What’s new on Netflix? Hot on Hulu? Amazing on Amazon? Crossing the Streams scours the web to find the best shows and specials freshly available for online viewing. You’re welcome!

More like Transcendent. The second season surpasses even the series’ award-winning first, with Jeffrey Tambor bringing new depth and humanity to transgender parent Maura, and the rest of the spectacularly dysfunctional Pfefferman clan (Judith Light, Gaby Hoffmann, Amy Landecker and Jay Duplass) somehow maintaining their lovability. Standout additions to the cast include The King of Queens’ Jenny O'Hara as Maura’s deeply judgmental sister, 24’s Cherry Jones as a lesbian poet/professor, and Anjelica Huston, who turns up in the ninth and best of this season’s ten episodes (“Man on the Land,” set at a feminist music festival) as a breast-cancer survivor who becomes a love interest for Maura. Okay, so it doesn’t sound funny — nor does a running subplot set in Nazi Germany — but Transparent may be the best sad-com ever.

You’ve heard of The Magnificent Seven and The Hateful Eight? Well, this is a lesser band of Western anti-heroes, reminiscent of The Three Amigos. Adam Sandler horses around as “White Knife,” a Caucasian raised by Native Americans who meets his biological father (a surprisingly sober Nick Nolte) and unites with five half-brothers — hence the title — to save their dad’s life. The titular sextet — which also includes Rob Schneider, Jorge Garcia, Terry Crews, Luke Wilson and Taylor Lautner — don’t bring much as comedic firepower as the stunt-casting cameos by David Spade (as General George Custer), Vanilla Ice (as Mark Twain), Blake Shelton (as Wyatt Earp) and Dan Patick (as Abe Lincoln). It’s Ridiculous, all right, but not as atrocious as you might expect.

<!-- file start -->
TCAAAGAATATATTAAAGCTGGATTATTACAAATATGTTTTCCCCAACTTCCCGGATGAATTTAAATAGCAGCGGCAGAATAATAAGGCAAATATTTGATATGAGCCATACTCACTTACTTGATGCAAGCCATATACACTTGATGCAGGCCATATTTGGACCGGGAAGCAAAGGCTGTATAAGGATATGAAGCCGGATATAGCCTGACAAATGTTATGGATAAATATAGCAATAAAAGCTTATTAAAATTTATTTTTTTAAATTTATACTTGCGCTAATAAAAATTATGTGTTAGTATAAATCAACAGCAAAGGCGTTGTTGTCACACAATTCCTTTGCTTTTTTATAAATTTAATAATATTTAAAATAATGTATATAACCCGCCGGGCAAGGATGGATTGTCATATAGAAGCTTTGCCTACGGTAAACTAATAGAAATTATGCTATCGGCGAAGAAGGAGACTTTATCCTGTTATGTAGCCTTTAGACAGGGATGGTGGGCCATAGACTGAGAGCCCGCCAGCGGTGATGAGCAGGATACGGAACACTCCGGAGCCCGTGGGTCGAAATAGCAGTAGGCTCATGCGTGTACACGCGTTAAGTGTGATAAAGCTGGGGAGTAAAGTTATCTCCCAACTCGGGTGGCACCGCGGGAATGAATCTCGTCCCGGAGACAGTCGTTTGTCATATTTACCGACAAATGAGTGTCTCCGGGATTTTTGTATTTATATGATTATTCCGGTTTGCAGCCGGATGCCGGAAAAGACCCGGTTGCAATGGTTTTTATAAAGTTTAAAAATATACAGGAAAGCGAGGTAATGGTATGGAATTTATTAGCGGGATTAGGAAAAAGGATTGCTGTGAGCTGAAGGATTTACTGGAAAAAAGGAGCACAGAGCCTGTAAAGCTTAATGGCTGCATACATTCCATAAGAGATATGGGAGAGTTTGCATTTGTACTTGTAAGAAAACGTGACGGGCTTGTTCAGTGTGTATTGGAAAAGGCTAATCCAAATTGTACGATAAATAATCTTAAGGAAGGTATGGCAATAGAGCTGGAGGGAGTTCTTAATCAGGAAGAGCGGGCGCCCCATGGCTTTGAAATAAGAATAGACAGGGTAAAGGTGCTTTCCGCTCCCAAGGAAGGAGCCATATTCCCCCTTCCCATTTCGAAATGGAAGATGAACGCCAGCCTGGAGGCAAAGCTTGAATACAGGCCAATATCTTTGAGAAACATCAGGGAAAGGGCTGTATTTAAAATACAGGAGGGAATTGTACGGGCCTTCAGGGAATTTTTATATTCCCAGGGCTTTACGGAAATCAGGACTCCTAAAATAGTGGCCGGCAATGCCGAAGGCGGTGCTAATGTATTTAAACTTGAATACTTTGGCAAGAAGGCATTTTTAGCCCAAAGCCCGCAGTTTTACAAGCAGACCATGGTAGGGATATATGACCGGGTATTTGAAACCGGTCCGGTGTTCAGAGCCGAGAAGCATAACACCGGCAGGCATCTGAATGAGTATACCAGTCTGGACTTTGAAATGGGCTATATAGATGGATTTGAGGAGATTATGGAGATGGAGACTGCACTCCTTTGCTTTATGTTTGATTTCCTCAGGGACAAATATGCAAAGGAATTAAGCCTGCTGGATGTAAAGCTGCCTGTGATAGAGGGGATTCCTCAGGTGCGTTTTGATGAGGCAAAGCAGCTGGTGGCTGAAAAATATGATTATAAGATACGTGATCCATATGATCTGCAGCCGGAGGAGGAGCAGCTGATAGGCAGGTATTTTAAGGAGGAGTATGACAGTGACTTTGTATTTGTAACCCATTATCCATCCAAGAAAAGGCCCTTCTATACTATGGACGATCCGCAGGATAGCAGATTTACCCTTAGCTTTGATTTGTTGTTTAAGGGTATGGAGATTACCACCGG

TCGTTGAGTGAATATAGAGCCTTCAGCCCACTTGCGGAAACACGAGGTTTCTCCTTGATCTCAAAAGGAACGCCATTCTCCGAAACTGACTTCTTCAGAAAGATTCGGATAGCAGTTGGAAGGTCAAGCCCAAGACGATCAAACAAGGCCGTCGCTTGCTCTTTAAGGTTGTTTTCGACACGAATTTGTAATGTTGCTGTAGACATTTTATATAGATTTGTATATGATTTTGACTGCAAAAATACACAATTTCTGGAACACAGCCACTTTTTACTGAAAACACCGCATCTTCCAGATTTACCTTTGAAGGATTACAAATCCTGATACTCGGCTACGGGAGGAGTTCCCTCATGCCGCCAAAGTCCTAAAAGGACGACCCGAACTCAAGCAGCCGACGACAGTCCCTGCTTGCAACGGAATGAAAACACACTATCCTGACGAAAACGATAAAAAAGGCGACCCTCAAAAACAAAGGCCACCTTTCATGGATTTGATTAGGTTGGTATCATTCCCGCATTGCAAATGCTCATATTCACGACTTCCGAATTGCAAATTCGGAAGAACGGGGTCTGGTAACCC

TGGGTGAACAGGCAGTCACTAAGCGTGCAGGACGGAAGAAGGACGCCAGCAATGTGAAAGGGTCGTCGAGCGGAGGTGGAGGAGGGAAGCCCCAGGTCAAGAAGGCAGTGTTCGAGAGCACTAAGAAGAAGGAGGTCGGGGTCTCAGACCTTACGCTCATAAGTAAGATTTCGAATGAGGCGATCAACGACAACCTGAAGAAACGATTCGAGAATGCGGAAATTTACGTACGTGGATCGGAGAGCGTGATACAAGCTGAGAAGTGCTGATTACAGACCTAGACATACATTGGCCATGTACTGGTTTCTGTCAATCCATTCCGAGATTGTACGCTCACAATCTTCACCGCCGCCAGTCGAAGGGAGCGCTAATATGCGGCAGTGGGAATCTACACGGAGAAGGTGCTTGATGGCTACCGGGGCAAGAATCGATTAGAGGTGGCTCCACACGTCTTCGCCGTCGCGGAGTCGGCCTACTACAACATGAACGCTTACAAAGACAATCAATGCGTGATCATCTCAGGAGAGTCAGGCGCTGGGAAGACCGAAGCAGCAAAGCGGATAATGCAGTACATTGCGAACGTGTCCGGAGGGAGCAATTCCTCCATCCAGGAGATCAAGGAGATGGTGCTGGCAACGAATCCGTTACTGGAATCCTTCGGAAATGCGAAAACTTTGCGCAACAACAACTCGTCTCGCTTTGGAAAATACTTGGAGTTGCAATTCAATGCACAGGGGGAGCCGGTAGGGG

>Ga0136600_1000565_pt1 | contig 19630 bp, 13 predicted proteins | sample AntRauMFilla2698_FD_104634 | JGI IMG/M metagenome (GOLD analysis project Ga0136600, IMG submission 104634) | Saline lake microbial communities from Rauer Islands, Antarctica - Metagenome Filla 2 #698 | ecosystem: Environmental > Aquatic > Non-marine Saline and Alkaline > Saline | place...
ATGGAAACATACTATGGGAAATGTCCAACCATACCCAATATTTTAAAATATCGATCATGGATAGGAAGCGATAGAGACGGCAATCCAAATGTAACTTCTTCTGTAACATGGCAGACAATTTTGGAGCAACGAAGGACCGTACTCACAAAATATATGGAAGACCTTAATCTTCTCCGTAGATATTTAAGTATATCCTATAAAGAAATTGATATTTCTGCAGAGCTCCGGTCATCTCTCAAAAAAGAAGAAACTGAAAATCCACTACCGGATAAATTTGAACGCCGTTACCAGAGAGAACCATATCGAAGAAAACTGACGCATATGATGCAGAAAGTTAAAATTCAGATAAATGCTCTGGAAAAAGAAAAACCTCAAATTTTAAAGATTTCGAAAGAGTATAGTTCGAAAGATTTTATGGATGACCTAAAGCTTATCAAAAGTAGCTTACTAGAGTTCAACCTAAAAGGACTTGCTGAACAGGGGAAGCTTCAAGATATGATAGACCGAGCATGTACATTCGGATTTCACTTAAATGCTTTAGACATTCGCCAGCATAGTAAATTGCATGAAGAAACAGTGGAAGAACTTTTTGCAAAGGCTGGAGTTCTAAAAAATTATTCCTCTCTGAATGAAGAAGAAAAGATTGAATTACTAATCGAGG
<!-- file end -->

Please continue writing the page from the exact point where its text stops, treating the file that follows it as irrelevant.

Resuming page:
This eight-part CNN docu-series follows a young couple, Brian Rogers and Caitlin McGuire, who set out to franchise the legal sale of marijuana in Breckenridge, Colorado. High drama ensues as the town votes whether to allow pot shops to open on Main Street or be relegated to a remote strip near the airport. The cable network’s tagline for the show is “Cannabis meets Capitalism,” but we prefer to think of it as Shark Tank with the munchies.

Veteran big-screen tough guy Ray Winstone (The Departed) takes the title role in this three-part British miniseries about a gangster who’s sprung from jail after a 12-year stretch and attempts to reintegrate himself with his family. His wife (Amanda Redman, who also co-starred with Winstone in Sexy Beast) and son (Downton Abbey’s Tom Cullen) prove hard cases to crack, especially after Jimmy gets mixed up with some of his old partners in crime in an attempt to save his runaway drug-addict granddaughter. Guess every Rose really does have its thorn.

The Shrek spinoff’s small-screen spinoff returns for a second season, with Antonio Banderas soundalike Eric Bauza (nope, we’ve never heard of him either) giving voice to the swashbuckling feline. More familiar pipes are supplied by Glee’s Jayma Mays (as Puss’ beloved Dulcinea), original SNL sketch artist Laraine Newman (as a cantina-owning cow), Machete’s Danny Trejo (as the villainous El Moco) and John Leguizamo (as Puss’ brother-in-arms Jack Sprat). With a surprisingly sophisticated sense of humor, Puss is not just for kittens… er, kids.

Currently Senior Articles Editor for Closer Weekly, Bruce Fretts has written for The New York Times, Entertainment Weekly, TV Guide, Emmy Magazine, Fast Company, and Vulture. You can follow him on Twitter @brucefretts.